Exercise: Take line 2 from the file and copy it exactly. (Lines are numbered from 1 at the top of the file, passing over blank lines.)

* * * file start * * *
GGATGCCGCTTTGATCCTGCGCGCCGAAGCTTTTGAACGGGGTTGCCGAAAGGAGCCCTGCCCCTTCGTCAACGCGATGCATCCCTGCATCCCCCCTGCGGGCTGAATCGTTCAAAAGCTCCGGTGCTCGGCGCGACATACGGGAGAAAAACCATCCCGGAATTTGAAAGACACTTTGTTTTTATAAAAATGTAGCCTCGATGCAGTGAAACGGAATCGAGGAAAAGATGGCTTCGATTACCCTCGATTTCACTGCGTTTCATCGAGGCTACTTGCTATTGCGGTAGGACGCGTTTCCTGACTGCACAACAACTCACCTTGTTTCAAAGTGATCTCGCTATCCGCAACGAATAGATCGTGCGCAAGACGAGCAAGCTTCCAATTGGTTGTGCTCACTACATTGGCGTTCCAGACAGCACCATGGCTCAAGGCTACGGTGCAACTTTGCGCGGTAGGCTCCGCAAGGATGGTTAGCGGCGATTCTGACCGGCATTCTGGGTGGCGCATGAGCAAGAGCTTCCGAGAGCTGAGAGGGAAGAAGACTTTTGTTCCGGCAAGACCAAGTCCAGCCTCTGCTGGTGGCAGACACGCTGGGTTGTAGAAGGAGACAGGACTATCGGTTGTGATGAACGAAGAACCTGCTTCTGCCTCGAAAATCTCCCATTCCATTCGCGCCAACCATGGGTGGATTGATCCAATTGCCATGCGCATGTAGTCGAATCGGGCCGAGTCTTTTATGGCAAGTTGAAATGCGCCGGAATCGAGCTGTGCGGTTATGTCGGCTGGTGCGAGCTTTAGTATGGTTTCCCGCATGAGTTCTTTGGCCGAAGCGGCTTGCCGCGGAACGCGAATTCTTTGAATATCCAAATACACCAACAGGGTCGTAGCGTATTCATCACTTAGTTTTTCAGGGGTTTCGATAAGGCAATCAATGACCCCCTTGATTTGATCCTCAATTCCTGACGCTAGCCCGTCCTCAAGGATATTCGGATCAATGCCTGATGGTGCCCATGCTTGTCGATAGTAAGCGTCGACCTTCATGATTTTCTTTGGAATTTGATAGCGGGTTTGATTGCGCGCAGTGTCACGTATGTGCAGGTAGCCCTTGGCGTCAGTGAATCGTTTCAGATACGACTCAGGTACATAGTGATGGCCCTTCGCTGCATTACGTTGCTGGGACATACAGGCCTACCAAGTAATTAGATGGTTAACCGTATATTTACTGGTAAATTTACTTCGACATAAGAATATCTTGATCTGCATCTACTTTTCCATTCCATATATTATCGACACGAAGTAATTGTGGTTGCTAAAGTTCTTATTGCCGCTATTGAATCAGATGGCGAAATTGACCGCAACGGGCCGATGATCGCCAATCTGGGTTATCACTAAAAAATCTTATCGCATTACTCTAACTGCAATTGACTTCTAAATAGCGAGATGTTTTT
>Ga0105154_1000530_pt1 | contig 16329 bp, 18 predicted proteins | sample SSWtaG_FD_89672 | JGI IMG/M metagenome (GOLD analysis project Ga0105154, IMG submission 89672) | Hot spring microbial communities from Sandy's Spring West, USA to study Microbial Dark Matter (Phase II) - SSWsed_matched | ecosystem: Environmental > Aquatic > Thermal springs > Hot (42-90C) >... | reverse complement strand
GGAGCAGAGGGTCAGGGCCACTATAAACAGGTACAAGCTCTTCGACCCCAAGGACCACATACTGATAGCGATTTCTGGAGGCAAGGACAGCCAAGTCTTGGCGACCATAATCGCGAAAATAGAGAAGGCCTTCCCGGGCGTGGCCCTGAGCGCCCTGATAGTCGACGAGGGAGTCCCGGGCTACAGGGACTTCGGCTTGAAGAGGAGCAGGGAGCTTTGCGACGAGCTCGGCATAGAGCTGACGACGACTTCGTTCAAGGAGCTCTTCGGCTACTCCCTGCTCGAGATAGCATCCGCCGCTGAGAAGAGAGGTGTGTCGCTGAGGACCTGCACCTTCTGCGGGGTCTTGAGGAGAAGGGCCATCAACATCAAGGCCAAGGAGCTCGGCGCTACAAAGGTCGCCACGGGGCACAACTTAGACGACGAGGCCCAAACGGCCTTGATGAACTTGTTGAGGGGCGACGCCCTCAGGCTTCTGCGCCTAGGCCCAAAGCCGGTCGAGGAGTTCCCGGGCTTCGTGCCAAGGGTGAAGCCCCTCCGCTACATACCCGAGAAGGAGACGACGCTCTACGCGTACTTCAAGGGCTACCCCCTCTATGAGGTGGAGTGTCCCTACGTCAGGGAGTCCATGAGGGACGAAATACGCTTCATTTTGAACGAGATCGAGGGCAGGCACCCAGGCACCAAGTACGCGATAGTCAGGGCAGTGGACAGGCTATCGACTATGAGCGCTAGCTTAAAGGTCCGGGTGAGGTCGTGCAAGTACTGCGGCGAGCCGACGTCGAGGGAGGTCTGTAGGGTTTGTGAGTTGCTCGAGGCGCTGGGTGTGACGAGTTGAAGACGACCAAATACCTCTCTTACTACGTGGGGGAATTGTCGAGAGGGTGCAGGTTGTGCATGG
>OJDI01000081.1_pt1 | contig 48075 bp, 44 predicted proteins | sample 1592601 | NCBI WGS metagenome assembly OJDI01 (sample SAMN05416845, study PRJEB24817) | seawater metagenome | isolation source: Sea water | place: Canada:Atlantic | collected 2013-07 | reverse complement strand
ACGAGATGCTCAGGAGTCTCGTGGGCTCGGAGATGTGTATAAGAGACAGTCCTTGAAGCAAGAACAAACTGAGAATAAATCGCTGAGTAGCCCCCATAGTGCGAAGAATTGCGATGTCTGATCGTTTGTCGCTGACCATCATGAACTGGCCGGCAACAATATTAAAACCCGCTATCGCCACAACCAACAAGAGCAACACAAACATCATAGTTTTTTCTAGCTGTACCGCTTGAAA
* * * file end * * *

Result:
>Ga0105154_1000530_pt1 | contig 16329 bp, 18 predicted proteins | sample SSWtaG_FD_89672 | JGI IMG/M metagenome (GOLD analysis project Ga0105154, IMG submission 89672) | Hot spring microbial communities from Sandy's Spring West, USA to study Microbial Dark Matter (Phase II) - SSWsed_matched | ecosystem: Environmental > Aquatic > Thermal springs > Hot (42-90C) >... | reverse complement strand